Native American chief Wilma Mankiller honoured with a Barbie

The activist and leader was the first female principal chief of the Cherokee Nation

Toy maker Mattel is honouring the late Cherokee leader Wilma Mankiller with a Barbie doll. Photo: Mattel
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Wilma Mankiller, the Cherokee Nation's first female principal chief, has been honoured with a Barbie doll.

Mankiller, who died in 2010, led the tribe for a decade until 1995 and inspired countless Native American children as a powerful but humble leader. She was also known for her work promoting early education and rural healthcare. She focused on improving social conditions through consensus and on restoring pride in Native heritage. She met with three US presidents and received the Presidential Medal of Freedom, the nation’s highest civilian award.

During her time as chief, Mankiller met snide remarks about her surname, a military title, with humour. “Mankiller is actually a well-earned nickname," she once said.

The Barbie doll is part of toymaker Mattel's Inspiring Women series, which has included Maya Angelou, Ida B Wells, Jane Goodall and Madam CJ Walker.

"We’re proud to honour principal chief Wilma Mankiller as our newest Barbie Inspiring Women doll, lifting up courageous women who paved the way for generations to dream big and believe that," Mattel said.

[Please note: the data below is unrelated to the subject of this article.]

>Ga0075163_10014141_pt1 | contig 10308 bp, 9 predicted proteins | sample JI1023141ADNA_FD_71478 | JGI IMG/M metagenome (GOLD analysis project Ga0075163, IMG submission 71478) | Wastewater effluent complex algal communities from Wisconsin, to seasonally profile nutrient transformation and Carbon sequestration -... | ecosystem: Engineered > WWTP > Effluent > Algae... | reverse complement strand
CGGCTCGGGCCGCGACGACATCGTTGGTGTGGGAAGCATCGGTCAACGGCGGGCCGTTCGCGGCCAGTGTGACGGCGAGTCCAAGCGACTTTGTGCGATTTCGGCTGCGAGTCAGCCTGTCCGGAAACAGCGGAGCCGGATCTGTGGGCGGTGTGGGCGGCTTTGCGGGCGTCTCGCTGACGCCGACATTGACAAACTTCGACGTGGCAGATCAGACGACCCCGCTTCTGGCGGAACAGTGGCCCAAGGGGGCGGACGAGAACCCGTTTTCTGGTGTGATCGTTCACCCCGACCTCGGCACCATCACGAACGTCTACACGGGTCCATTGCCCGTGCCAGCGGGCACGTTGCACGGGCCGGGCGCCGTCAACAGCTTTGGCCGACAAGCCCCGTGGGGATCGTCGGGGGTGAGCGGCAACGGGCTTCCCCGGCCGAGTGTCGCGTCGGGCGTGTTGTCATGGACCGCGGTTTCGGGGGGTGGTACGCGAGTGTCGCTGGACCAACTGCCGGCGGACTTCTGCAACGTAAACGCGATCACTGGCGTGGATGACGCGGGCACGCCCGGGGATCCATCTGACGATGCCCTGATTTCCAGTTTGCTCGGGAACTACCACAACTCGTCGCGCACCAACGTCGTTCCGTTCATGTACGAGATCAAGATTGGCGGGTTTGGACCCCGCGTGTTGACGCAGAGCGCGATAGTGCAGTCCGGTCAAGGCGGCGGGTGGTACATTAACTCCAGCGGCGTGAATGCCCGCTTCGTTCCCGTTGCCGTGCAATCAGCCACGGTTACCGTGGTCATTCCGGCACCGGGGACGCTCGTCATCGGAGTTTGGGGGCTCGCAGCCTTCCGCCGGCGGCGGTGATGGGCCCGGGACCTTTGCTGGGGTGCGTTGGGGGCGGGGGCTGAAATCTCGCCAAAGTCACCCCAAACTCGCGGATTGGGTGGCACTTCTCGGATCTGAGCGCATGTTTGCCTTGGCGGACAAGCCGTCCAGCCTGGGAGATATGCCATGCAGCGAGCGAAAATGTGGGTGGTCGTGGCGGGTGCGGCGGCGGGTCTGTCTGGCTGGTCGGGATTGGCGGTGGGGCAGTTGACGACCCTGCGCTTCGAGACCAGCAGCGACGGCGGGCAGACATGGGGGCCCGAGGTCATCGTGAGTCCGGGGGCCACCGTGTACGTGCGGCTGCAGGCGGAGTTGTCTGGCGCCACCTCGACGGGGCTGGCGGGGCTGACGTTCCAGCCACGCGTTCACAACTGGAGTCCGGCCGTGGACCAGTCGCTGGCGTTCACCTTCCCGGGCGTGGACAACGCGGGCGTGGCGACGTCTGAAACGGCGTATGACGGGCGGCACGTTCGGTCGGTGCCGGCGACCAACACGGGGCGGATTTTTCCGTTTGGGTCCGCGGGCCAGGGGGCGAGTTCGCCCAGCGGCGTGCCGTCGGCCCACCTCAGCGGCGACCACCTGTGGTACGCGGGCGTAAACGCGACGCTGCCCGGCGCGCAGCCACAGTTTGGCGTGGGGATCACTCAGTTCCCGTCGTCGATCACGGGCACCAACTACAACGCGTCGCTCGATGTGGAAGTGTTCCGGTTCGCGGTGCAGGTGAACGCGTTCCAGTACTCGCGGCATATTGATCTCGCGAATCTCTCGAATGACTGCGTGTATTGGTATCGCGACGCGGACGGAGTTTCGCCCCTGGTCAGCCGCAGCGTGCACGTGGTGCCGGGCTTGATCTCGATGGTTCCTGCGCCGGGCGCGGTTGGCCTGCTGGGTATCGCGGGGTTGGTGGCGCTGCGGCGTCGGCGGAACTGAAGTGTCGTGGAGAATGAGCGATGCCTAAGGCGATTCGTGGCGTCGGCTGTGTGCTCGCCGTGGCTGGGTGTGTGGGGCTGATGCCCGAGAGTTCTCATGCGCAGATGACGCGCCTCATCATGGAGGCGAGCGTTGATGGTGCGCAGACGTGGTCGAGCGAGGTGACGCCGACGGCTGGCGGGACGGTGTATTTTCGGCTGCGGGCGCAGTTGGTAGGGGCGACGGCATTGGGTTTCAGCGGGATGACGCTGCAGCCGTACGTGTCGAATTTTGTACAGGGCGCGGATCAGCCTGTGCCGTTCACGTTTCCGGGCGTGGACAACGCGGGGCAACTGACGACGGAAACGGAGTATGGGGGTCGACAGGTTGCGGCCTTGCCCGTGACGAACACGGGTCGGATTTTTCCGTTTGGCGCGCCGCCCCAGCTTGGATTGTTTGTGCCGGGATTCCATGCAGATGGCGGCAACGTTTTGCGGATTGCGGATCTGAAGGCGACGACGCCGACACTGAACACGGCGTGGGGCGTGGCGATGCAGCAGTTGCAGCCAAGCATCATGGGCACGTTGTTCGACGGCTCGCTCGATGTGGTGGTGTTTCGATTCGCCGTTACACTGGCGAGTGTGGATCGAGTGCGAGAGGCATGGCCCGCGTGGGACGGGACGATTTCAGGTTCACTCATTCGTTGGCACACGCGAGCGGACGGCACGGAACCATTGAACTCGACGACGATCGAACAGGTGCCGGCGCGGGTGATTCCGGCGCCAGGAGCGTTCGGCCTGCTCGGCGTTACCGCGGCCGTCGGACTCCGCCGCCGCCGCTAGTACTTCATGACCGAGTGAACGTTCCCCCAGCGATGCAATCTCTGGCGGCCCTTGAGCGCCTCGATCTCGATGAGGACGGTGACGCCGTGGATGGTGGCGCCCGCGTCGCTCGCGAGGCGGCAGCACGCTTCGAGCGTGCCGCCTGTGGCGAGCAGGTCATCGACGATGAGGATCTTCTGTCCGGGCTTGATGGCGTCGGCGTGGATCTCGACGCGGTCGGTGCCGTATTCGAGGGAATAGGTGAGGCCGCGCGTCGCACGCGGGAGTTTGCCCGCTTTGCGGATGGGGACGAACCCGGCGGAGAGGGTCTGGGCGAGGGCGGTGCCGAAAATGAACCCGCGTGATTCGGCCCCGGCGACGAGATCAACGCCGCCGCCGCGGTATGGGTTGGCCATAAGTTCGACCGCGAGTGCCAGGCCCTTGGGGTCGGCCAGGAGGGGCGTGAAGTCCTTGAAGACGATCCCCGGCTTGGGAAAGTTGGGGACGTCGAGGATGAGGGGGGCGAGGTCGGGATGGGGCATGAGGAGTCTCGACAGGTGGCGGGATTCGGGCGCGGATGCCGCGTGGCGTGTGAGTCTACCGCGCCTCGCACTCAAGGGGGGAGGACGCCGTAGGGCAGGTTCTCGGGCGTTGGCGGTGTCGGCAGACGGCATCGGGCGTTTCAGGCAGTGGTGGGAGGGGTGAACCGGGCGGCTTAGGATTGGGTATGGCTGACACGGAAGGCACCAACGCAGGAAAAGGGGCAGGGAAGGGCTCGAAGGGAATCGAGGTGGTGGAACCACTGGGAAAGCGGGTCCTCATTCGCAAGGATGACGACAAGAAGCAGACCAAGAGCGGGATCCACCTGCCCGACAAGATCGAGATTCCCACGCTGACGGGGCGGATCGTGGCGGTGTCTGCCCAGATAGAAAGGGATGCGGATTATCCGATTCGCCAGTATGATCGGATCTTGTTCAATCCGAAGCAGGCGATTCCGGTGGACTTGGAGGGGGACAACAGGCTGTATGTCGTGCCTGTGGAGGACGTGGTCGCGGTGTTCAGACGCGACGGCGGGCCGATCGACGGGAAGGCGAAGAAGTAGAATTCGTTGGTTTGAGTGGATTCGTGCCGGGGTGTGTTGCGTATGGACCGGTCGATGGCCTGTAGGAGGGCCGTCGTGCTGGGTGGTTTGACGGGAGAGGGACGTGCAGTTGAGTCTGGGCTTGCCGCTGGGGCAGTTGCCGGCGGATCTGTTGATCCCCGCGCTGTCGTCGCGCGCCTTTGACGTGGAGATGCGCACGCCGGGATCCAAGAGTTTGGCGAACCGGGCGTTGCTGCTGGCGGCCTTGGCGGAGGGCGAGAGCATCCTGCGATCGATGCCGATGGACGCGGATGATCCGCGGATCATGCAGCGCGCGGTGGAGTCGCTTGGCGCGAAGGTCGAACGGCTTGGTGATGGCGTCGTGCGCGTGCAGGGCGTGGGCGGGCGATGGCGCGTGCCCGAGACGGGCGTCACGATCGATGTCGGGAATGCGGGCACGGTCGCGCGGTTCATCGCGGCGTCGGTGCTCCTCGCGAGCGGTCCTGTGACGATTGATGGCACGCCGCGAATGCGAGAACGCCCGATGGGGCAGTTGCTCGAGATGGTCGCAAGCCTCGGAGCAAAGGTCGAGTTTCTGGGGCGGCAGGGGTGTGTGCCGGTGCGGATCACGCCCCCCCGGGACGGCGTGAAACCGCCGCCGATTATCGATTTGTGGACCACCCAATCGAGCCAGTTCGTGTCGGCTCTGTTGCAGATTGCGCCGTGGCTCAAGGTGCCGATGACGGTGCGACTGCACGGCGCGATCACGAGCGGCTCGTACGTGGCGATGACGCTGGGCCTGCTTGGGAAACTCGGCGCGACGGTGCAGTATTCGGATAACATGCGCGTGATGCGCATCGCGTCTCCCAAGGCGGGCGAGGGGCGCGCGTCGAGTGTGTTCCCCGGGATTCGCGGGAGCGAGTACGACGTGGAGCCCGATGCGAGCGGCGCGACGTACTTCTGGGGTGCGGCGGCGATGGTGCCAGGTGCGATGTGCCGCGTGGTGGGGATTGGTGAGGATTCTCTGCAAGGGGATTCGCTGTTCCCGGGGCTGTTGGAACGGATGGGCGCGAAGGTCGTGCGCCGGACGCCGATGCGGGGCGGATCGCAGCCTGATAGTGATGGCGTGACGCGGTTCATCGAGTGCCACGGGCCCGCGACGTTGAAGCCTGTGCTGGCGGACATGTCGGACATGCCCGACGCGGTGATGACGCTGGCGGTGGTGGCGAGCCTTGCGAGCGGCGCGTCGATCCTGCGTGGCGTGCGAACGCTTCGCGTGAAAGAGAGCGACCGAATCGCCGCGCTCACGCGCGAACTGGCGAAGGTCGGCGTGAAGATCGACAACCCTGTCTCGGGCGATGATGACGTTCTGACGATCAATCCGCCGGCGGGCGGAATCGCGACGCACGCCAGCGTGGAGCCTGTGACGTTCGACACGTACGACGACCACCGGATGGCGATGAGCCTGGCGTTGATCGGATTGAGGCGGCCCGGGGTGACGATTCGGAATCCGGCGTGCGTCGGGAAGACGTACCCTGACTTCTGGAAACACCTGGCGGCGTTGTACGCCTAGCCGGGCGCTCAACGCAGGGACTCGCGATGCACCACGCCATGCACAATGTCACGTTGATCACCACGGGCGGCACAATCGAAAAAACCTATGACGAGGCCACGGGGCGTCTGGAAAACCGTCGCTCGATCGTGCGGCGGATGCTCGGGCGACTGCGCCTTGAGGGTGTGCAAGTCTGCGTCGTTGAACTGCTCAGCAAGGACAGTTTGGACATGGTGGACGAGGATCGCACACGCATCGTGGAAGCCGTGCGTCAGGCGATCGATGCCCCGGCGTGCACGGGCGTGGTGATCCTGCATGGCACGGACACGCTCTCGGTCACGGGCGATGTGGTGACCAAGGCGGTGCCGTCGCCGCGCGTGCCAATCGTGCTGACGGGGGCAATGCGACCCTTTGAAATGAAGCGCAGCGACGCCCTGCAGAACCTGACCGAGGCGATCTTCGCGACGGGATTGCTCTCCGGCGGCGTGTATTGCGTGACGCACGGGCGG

"In celebration of Wilma’s powerful legacy, Barbie will donate to the American Indian Resource Centre, supporting initiatives to empower indigenous women and girls, and preserving culture and traditions within Native American communities."

Mankiller's Barbie doll features her wearing a ribbon skirt, black shoes and carrying a woven basket. Many say the doll is a fitting tribute for a remarkable leader who faced conflict head-on and helped the tribe triple its enrollment, double its employment and build new health centres and children's programmes.

Designer Carlyle Nuera took inspiration from a photo of Mankiller to emulate the turquoise dress and woven basket she carries, Mattel said.

The ribbon striping on her dress represents the four directions: north, south, east, and west, symbolising Mankiller’s commitment to all people throughout the world.

A public ceremony honouring Mankiller’s legacy is set for Tuesday in Tahlequah in northeast Oklahoma, where the Cherokee Nation is headquartered.

“When Native girls see it, they can achieve it, and Wilma Mankiller has shown countless young women to be fearless and speak up for Indigenous and human rights,” said Cherokee Nation's current principal chief Chuck Hoskin Jr. “Wilma Mankiller is a champion for the Cherokee Nation, for Indian Country, and even my own daughter.”

Mankiller is the second Native American woman honoured with a Barbie doll. Famed aviator Bessie Coleman, who was of Black and Cherokee ancestry, was depicted earlier this year.

– Agencies contributed to this report

Updated: December 03, 2023, 8:00 AM